Obviously, this provides more evidence that Trump has always been a lying, cheap, manipulative fraud whose word – as in, “his word is his bond” – means absolutely nothing. Of course, anyone with half a brain should know that anyway. But many details about the Trump Foundation and its funding that the WaPo investigation dug up also make it clear that The Donald’s tax returns contain more than one reason why he refuses to release them.

Trump’s pattern of public displays of ‘generosity’ without the actual donation has already been seen over the course of his campaign. WaPo’s report reinforces the fact that this is a real pattern, and one that, in view of Trump’s monstrously overblown ego, we should expect to continue simply because Trump cannot help himself. And it won’t just be about money. While Trump’s mouth is not as big as his ego, it is certainly bigger than his wallet, his brain, and whatever dark, malignant growth passes for his ‘soul.’ His big mouth will continue to make empty promises that he cannot and will not keep. Trump’s entire campaign is simply snake oil, but he and his rube supporters are really the snakes.

One could almost feel sorry for the Republican party – almost, but since they created this monster, the GOP doesn’t deserve pity. What they really deserve is worldwide humiliation, followed by extinction. However, I find it ironic that in 2012 they chose an extremely wealthy and experienced candidate who at least knew the ropes; this time around, all they could afford was a fake billionaire with fake hair and a fake persona who knows nothing, absolutely nothing, about how government works. Well, they got what they paid for, and now they are paying much more dearly than they apparently could have imagined.  Let’s hope that the rest of the country doesn’t have to pay so dearly for the GOP’s biggest mistake.

This is our daily Open Thread, so go ahead and talk about anything you want.

The Watering Hole, Saturday, February 20th, 2016: Huh?

I think that the Koch brothers are attempting to put a ‘softer light’ on their well-deserved evil reputations.

Earlier this week at the office, I found the following missive, purportedly from David Koch, in the Junk emailbox of our Sales emails. (I’m wondering if Koch got his mailing list from the American Landrights Association, whose occasional emails land in the same Junk box, or if ALA gets their mailing list from the Kochs.) Who knows if it really is from THE David Koch; regardless, I found it interesting/amusing.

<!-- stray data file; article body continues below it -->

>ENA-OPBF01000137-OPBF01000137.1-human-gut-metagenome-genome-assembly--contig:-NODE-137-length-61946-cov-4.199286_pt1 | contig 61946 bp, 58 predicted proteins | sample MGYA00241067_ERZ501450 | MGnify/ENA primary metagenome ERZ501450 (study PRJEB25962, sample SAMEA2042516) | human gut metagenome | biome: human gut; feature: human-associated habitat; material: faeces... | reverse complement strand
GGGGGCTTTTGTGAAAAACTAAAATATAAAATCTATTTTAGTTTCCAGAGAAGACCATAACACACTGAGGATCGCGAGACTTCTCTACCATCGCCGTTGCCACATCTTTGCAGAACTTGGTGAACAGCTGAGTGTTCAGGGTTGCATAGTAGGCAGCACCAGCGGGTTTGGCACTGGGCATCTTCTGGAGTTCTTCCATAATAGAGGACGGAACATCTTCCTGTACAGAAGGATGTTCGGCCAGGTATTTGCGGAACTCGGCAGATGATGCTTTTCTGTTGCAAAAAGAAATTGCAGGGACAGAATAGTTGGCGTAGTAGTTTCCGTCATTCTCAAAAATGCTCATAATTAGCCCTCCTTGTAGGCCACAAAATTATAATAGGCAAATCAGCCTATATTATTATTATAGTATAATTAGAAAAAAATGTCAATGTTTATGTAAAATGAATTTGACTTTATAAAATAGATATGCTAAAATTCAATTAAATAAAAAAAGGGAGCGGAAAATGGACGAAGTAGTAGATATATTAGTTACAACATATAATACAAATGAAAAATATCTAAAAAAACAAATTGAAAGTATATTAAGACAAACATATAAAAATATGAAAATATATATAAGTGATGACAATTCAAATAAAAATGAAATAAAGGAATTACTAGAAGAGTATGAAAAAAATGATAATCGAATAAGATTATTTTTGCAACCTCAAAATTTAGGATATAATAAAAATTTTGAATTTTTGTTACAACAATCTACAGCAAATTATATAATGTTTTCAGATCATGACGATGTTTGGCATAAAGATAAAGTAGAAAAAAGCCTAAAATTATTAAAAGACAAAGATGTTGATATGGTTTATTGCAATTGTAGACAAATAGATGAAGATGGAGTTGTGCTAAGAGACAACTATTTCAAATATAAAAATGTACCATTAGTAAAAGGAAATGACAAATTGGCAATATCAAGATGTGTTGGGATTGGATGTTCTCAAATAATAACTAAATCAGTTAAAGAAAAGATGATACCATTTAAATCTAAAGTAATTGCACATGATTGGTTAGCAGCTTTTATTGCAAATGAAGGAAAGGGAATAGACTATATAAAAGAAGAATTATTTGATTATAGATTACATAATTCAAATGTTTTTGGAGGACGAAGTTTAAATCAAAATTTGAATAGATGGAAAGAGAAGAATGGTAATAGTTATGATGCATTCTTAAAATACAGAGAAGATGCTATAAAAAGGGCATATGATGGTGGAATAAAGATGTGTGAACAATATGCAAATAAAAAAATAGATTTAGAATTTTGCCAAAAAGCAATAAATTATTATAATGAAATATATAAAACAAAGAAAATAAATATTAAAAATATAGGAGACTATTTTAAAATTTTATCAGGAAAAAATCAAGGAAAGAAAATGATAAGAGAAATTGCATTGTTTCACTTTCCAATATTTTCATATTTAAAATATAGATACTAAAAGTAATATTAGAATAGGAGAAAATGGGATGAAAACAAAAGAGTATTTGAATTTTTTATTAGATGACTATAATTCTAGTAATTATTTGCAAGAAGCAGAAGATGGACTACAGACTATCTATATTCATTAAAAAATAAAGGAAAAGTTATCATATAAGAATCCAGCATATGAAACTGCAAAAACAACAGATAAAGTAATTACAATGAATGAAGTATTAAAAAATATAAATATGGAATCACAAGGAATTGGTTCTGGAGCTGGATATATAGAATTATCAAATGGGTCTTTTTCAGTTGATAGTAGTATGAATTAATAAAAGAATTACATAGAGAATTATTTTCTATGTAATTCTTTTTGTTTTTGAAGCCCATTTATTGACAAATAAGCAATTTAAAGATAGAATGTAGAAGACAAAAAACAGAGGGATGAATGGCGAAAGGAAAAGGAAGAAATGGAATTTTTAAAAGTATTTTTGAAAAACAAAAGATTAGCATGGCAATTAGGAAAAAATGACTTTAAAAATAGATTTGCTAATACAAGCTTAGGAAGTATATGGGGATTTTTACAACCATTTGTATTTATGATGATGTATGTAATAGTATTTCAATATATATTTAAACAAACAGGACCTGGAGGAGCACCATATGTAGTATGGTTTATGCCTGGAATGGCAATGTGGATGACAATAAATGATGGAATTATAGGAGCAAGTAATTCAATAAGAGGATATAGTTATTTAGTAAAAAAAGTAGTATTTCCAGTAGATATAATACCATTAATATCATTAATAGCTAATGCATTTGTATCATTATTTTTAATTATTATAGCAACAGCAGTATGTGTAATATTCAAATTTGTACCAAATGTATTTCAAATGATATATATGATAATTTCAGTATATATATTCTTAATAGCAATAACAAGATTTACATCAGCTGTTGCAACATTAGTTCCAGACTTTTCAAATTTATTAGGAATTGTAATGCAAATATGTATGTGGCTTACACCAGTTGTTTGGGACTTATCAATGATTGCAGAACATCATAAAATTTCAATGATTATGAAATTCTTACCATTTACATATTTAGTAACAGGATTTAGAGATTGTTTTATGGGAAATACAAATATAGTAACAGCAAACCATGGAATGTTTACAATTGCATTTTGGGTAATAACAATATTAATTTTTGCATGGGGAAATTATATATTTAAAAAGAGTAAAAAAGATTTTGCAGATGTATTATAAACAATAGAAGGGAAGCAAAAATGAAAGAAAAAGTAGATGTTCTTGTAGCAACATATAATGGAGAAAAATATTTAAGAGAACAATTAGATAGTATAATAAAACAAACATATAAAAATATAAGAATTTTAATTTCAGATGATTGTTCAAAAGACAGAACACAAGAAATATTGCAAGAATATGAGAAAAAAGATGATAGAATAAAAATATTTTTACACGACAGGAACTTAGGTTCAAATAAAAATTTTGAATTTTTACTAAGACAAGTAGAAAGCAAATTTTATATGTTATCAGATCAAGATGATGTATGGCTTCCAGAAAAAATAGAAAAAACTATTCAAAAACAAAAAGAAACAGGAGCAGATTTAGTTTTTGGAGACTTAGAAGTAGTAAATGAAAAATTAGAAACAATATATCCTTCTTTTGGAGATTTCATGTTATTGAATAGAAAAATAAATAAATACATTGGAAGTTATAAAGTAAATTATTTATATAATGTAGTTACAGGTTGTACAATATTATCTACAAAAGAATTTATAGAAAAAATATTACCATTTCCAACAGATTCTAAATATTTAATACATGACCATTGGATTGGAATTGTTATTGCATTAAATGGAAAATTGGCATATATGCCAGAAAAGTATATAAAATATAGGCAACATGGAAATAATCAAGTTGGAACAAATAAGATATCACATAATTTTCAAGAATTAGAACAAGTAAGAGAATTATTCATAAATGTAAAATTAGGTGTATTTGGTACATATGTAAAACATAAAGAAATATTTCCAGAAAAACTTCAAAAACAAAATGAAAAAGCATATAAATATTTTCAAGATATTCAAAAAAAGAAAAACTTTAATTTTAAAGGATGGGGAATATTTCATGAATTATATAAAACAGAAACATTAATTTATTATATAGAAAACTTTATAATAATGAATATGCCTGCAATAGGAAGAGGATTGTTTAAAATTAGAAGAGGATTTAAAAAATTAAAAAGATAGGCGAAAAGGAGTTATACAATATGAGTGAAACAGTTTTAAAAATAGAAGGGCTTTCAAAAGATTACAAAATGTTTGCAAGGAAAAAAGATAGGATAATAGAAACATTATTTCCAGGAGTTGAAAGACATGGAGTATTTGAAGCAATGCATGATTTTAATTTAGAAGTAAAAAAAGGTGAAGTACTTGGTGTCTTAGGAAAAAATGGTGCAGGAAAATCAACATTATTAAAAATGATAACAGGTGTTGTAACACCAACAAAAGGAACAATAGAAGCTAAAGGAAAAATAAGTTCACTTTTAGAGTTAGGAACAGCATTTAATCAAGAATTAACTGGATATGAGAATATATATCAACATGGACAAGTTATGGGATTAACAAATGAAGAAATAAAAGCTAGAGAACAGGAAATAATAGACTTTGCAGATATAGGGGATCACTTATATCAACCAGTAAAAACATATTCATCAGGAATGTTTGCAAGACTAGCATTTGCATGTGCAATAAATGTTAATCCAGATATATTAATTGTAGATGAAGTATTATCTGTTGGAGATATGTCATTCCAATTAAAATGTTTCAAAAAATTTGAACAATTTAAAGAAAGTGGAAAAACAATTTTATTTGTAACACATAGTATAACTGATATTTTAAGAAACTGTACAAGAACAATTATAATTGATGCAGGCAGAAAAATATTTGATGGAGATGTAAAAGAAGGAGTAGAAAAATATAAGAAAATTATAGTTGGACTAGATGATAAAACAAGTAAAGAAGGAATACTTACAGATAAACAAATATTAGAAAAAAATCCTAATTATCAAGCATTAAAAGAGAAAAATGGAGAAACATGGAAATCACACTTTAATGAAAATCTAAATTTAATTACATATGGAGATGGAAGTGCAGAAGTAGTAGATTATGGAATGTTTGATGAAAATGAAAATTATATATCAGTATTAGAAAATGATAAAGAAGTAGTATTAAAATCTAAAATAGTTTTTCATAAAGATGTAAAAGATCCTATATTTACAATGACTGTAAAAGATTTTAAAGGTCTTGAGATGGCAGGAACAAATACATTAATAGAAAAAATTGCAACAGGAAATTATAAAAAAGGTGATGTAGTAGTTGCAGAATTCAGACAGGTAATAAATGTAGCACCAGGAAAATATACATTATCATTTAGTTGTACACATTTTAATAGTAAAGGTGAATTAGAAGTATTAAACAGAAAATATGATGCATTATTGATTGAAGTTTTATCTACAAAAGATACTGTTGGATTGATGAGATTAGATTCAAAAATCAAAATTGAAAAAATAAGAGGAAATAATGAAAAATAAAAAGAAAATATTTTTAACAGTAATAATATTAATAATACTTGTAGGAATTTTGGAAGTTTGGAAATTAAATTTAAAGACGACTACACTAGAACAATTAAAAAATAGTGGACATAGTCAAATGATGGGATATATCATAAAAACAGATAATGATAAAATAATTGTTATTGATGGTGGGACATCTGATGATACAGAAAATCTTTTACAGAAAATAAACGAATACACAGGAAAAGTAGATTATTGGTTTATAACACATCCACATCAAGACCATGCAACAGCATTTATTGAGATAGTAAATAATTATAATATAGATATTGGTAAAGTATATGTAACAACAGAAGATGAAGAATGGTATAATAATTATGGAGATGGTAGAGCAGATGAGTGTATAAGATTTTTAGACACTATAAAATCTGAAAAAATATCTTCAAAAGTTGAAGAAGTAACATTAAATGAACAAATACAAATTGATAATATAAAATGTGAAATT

From: Mr.David H. Koch [mailto:davidhamiltonkoch74@gmail.com]
Sent: Monday, February 15, 2016 3:02 PM
Subject: HI DONATION FOR YOU !!.

Hi,

My name is David Hamilton Koch, a philanthropist and the founder of Koch Industries, one of the largest private foundations in the world. I believe strongly in ‘giving while living I had one idea that never changed in my mind, that you should use your wealth to help people and I have decided to secretly give USD$2,000,000.00 Million Dollars to randomly selected individuals worldwide.

On receipt of this email, you should count yourself as the lucky individual. Your email address was chosen online while searching at random. Kindly get back to me at your earliest convenience, so that I will know your email address is valid.

Email me (davidhamiltonkoch75@gmail.com)

Visit my web page to know more about me: http://en.wikipedia.org/wiki/David_H._Koch

Regards,
David H. Koch.
Email (davidhamiltonkoch75@gmail.com)

Huh? WTF?

Then, late last night, RawStory put up this post from the Guardian about Charles Koch agreeing with Bernie Sanders that ‘politics are set up to help the privileged few.’ Charles Koch wrote the following op-ed piece for the Washington Post:

Charles Koch: This is the one issue where Bernie Sanders is right
By Charles G. Koch February 18

Charles G. Koch is chairman and chief executive of Koch Industries.

As he campaigns for the Democratic nomination for president, Vermont Sen. Bernie Sanders (I) often sounds like he’s running as much against me as he is the other candidates. I have never met the senator, but I know from listening to him that we disagree on plenty when it comes to public policy.

Even so, I see benefits in searching for common ground and greater civility during this overly negative campaign season. That’s why, in spite of the fact that he often misrepresents where I stand on issues, the senator should know that we do agree on at least one — an issue that resonates with people who feel that hard work and making a contribution will no longer enable them to succeed.